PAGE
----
Innovation & Reinvention

Unless you’ve been living under a rock for the last decade or so you’ve realized that movie theaters are struggling to adapt to new consumer habits. The convenience and accessibility of on-demand digital entertainment has cut into once standard go-to-the-movies habit of many Americans. Despite the superior viewing experience of a large screen with great sound, I frequently find myself one of only a handful of viewers in an immense theater. Violet Crown Santa Fe responds to this social shift by combining comfort, fresh films, local food, and lots of libations.

Railyard’s new Violet Crown ups the ante for films in SF

Railyard’s new Violet Crown ups the ante for films in SF (Source: Albuquerque Journal)

“We’re trying to marry the two things” – food and film – “in the most pleasant viewing experience we can imagine,” said Bill Banowsky. “We want to give people a reason to get off their couches and come down to our cinema,” he said. “That’s the biggest challenge for theaters anymore… You really have to change the experience so that people really have a reason to go out to a movie.” (Source: Albuquerque Journal)

In short, Violet Crown Santa Fe is reimagining the cinema experience.

Like every other industry reeling from the effects of globalization and a dizzying pace of technological innovation, cinema is in the midst of reinvention. Jacques Paisner, executive director and co-founder of the Santa Fe Independent Film Festival… said Violet Crown’s opening is a harbinger of the city’s willingness to evolve accordingly. (Source: Santa Fe New Mexican)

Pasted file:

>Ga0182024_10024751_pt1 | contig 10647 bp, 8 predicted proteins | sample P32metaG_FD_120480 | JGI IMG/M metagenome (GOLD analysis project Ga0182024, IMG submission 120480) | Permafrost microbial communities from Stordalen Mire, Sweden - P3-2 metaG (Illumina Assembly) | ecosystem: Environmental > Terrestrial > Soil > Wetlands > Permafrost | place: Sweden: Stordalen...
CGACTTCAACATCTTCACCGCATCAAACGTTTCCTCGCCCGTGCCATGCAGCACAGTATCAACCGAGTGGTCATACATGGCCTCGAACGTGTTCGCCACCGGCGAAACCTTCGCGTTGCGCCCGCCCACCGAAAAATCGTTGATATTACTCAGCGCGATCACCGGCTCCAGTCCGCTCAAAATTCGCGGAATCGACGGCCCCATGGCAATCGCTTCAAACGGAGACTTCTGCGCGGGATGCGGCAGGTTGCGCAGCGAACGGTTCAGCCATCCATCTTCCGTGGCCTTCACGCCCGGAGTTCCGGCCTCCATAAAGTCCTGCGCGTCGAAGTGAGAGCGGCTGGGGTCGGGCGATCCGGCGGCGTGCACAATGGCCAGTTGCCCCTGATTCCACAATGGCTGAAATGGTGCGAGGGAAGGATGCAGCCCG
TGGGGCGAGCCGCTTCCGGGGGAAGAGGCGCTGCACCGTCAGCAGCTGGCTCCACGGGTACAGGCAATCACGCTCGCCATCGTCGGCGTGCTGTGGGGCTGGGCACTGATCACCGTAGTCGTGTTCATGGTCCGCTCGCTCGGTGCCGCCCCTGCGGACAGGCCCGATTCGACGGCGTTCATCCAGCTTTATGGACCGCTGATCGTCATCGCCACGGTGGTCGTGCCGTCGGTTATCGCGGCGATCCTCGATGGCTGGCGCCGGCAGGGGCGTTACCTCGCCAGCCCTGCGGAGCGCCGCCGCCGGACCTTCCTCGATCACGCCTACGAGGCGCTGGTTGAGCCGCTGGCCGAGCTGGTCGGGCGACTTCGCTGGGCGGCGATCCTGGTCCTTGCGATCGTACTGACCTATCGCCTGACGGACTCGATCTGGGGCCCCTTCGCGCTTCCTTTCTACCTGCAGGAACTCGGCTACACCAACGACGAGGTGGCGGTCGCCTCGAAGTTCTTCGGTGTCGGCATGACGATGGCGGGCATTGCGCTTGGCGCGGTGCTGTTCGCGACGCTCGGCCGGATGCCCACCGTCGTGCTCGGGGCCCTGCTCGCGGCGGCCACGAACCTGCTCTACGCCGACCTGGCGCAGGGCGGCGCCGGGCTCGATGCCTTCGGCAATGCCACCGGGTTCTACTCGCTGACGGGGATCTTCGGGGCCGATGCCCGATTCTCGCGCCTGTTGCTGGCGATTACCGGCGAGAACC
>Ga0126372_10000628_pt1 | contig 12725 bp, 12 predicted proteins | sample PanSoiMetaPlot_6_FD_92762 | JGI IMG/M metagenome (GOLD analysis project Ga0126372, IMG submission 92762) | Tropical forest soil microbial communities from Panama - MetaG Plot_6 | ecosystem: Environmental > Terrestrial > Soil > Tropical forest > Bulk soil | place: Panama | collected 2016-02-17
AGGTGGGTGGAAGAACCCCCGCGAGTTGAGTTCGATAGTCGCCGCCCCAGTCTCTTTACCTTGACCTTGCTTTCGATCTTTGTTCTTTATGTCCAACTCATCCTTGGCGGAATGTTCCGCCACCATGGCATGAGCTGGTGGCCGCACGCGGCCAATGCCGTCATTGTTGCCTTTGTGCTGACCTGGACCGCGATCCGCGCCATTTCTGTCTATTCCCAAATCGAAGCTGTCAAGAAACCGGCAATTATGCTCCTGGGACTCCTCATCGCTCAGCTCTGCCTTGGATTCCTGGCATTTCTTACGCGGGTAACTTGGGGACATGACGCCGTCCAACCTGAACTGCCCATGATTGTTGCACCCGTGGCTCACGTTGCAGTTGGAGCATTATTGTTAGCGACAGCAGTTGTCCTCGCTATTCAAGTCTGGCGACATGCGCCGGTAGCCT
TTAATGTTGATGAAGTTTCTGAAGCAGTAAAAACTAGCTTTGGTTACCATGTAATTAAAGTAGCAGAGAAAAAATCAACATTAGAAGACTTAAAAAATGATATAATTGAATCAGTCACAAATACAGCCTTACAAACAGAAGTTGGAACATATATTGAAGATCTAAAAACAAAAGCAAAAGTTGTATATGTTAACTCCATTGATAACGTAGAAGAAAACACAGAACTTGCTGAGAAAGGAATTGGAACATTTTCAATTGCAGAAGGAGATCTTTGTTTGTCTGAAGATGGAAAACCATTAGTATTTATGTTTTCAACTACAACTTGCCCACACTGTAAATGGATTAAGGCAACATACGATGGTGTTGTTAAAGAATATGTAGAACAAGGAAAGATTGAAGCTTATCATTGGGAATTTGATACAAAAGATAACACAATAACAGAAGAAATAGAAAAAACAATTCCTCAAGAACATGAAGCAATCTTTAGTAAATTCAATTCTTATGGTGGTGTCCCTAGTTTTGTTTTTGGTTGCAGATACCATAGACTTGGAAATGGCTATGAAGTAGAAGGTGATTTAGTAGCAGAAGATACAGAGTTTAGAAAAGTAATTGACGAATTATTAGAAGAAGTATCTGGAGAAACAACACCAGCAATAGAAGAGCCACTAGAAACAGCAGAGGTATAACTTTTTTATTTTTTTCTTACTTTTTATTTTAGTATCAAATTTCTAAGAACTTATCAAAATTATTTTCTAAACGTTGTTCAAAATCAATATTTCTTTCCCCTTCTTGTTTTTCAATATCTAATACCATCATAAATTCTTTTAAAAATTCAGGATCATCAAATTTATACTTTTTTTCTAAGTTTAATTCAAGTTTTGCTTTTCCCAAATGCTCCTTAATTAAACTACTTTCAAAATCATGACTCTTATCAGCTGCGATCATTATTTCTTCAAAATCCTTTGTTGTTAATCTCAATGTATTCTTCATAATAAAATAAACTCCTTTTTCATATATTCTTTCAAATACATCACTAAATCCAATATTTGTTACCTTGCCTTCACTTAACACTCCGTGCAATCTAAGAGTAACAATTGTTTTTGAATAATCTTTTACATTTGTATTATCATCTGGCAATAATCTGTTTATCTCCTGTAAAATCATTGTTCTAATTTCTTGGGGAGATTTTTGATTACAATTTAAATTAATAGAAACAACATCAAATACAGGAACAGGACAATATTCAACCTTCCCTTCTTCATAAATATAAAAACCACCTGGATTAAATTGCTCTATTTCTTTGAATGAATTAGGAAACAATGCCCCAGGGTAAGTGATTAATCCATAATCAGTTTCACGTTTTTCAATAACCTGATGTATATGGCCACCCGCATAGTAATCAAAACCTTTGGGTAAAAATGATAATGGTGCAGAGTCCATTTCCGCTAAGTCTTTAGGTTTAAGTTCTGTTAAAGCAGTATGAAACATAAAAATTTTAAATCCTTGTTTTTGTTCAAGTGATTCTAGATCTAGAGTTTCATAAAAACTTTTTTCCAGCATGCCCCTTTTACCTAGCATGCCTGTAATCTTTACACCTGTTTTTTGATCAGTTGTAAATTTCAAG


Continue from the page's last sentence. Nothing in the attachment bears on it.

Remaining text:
Smaller, more intimate viewing rooms combined with good food and drink seems like the perfect way to reinvent movie theaters. I’m thrilled with this newest Railyard addition, and my bride and I are already plotting our next visit. See you at Violet Crown Santa Fe!

Your Pied-a-terre in Santa Fe

Pre 2014 Master Bedroom at Adobe Oasis in Santa Fe.

Pre 2014 Master Bedroom at Adobe Oasis in Santa Fe.

A dream pied-a-terre in Santa Fe at last! Many months of searching for the ideal Santa Fe pied-a-terre finally yielded the spot we’ve fantasized about for so long, and we’ve named it Adobe Oasis. Or maybe it named itself! This handsome home is a high desert sanctuary as soothing as it is welcoming.

That’s last week’s good news. But it’s not the best news. I wanted to save that for today…

Adobe Oasis is Your Pied-a-terre in Santa Fe

Because we live and work far, far away from Santa Fe we are only able to enjoy the Adobe Oasis intermittently. But don’t feel sorry for us. Feel fortunate for yourself, because our absence is your opportunity to savor the Santa Fe lifestyle as a local.

Rear Courtyard at Adobe Oasis in Santa Fe (Prior to 2014 Redesign)

Rear Courtyard at Adobe Oasis in Santa Fe (Prior to 2014 Redesign)

As soon as we finish redesigning Adobe Oasis we’ll be making it available for short term vacation rentals. If you’re interested, contact Casas de Santa Fe for information and availability.

You’ll love the folks at Casas not only because they offer exceptional service and represent the most extensive and luxurious portfolio of Santa Fe area rental properties. You’ll love them because they are 100% customer-centric. They will custom build the very best Santa Fe experience you can imagine! Whether that includes Adobe Oasis or another pied-a-terre in Santa Fe, we’re confident that the Casas team will meet (and probably exceed) your expectations.

What are you waiting for? Now you’ve got that perfect pied-a-terre in Santa Fe you’ve always dreamed about!

Historic Eastside Location

Adobe Oasis, Entrance (Photo: Peter Ogilvie)

Adobe Oasis, Entrance (Photo: Peter Ogilvie)